Transvaginal mesh implants may lead to serious, life-threatening injuries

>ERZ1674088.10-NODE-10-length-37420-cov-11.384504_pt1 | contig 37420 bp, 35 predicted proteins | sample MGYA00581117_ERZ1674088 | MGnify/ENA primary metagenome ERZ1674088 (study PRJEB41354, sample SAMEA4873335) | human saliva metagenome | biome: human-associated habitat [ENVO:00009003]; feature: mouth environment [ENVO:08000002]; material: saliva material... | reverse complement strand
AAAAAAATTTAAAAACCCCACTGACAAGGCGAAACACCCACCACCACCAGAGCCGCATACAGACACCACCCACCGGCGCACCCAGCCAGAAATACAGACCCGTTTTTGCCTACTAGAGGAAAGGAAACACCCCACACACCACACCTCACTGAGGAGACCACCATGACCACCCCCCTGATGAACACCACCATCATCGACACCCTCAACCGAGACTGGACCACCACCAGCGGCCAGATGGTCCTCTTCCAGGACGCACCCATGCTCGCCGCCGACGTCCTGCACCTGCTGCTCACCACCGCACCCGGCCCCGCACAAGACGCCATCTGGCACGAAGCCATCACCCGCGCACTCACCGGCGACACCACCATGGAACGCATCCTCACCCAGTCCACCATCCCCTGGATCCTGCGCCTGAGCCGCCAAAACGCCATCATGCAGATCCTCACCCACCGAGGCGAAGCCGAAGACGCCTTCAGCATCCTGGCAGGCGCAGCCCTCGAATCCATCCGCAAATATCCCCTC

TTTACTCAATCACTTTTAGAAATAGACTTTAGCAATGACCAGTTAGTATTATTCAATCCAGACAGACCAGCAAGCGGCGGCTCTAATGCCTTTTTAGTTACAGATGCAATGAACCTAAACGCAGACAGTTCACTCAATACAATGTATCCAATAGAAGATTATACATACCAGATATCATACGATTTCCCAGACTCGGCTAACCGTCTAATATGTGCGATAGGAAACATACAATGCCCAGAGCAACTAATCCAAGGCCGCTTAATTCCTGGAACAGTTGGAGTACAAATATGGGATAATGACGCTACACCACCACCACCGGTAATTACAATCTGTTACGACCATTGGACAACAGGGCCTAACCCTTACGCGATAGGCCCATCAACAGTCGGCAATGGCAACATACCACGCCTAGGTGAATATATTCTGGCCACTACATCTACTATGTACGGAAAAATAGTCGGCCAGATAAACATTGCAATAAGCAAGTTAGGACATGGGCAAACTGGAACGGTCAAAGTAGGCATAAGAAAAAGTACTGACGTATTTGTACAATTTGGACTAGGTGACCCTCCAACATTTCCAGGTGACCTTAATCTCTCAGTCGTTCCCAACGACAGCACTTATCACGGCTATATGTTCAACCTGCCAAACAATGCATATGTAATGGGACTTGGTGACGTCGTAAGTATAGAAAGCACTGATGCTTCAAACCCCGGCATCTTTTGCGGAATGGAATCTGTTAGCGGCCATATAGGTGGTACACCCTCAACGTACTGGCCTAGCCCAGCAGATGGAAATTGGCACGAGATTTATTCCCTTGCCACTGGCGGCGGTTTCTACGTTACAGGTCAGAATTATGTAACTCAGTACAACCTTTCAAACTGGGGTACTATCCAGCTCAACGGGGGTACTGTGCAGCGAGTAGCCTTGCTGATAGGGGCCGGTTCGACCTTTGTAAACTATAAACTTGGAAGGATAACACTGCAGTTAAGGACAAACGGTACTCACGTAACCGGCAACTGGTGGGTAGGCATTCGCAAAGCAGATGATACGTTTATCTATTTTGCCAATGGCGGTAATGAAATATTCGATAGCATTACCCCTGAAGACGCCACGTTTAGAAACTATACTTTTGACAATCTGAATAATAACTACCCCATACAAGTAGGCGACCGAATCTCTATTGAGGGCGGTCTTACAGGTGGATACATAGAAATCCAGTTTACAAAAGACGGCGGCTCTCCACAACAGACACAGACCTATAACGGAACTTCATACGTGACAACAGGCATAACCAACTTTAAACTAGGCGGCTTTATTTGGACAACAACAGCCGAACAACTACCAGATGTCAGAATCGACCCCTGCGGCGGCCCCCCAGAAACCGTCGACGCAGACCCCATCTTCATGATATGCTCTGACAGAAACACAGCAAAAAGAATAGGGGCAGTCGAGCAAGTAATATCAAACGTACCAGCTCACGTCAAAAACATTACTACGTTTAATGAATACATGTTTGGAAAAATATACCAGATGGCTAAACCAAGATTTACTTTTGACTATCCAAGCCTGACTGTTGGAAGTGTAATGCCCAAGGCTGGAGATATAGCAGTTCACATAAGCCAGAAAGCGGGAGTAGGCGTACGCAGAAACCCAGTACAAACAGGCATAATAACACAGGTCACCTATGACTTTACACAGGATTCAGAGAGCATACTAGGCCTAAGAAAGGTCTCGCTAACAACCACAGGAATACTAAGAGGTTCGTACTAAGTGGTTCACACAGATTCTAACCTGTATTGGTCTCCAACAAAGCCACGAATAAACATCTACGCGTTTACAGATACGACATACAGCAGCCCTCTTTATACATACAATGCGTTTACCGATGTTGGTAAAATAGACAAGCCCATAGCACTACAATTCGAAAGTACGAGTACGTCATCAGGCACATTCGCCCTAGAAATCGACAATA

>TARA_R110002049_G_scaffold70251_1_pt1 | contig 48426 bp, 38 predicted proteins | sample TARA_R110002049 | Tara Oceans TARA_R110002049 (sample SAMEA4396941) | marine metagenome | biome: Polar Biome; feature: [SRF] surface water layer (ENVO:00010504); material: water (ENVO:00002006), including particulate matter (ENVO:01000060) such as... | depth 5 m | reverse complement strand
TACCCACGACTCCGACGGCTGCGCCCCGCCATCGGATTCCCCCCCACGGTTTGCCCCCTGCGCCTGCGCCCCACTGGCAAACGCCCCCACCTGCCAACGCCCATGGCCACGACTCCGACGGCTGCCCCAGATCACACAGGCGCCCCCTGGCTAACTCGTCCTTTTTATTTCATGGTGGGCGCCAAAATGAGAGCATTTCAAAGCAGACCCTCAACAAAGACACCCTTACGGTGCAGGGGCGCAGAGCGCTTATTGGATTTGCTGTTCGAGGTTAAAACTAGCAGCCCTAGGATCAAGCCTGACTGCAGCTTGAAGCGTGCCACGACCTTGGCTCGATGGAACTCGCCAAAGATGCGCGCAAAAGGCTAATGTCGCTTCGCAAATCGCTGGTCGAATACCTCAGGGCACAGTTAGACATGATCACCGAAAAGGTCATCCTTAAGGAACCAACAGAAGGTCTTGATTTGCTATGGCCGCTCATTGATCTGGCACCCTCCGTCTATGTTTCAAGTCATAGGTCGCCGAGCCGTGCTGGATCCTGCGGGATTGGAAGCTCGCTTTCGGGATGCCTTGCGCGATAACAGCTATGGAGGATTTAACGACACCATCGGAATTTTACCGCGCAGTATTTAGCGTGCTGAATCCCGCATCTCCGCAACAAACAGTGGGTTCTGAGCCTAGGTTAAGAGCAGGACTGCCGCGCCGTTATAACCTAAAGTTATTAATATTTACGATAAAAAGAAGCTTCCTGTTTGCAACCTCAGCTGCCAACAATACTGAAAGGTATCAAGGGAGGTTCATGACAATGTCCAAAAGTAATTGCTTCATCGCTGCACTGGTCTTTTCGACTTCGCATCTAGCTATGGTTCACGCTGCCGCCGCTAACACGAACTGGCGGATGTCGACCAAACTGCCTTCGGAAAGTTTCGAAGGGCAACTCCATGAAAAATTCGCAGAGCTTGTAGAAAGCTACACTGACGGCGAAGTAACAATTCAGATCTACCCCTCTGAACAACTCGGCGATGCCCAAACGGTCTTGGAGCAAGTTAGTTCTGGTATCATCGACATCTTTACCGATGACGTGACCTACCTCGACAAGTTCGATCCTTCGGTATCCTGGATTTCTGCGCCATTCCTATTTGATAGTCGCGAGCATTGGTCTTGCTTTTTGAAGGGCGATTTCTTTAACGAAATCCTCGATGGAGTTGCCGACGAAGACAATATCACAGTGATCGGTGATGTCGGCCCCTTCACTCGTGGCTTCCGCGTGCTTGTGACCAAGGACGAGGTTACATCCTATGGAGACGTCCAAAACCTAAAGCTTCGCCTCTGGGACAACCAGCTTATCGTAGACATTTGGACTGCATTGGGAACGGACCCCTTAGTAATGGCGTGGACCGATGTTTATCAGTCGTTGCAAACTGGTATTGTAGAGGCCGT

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Beasley Allen attorney Leigh O'Dell visits the Beasley Allen Report this week to talk about a serious situation facing women who have received a transvaginal mesh implant. Also known as a bladder sling, this surgical mesh is used to treat problems such as pelvic organ prolapse (POP) and stress urinary incontinence (SUI). The device is inserted through the vagina and is designed to hold up organs that have "dropped" due to age, obesity, childbirth or other problems. Unfortunately, there are a number of transvaginal mesh complications that may be very serious or even life threatening. In fact, in 2012 the U.S. Food and Drug Administration (FDA) warned that transvaginal mesh complications are not uncommon, with reports of the mesh eroding inside the body, imbedding in other organs, and resulting in pain, infection, incontinence and hemorrhaging. Many women have had to undergo repeated surgeries to try to remove the mesh, and many say they have been left with lifelong consequences. Leigh tells Beasley Allen Report guest host Kendall Dunson that several manufacturers are now facing transvaginal mesh lawsuits related to these reported injuries. Leigh is a member of the Plaintiffs' Steering Committee for the Transvaginal Mesh Multidistrict Litigation, which consolidates cases so that lawyers can work together for faster client resolution. Leigh notes that women who feel they may have a claim against a transvaginal mesh implant manufacturer must act soon to file a complaint, as time is running out to join the litigation. Leigh works in Beasley Allen's Mass Torts section, which handles cases involving defective medical devices and dangerous drugs.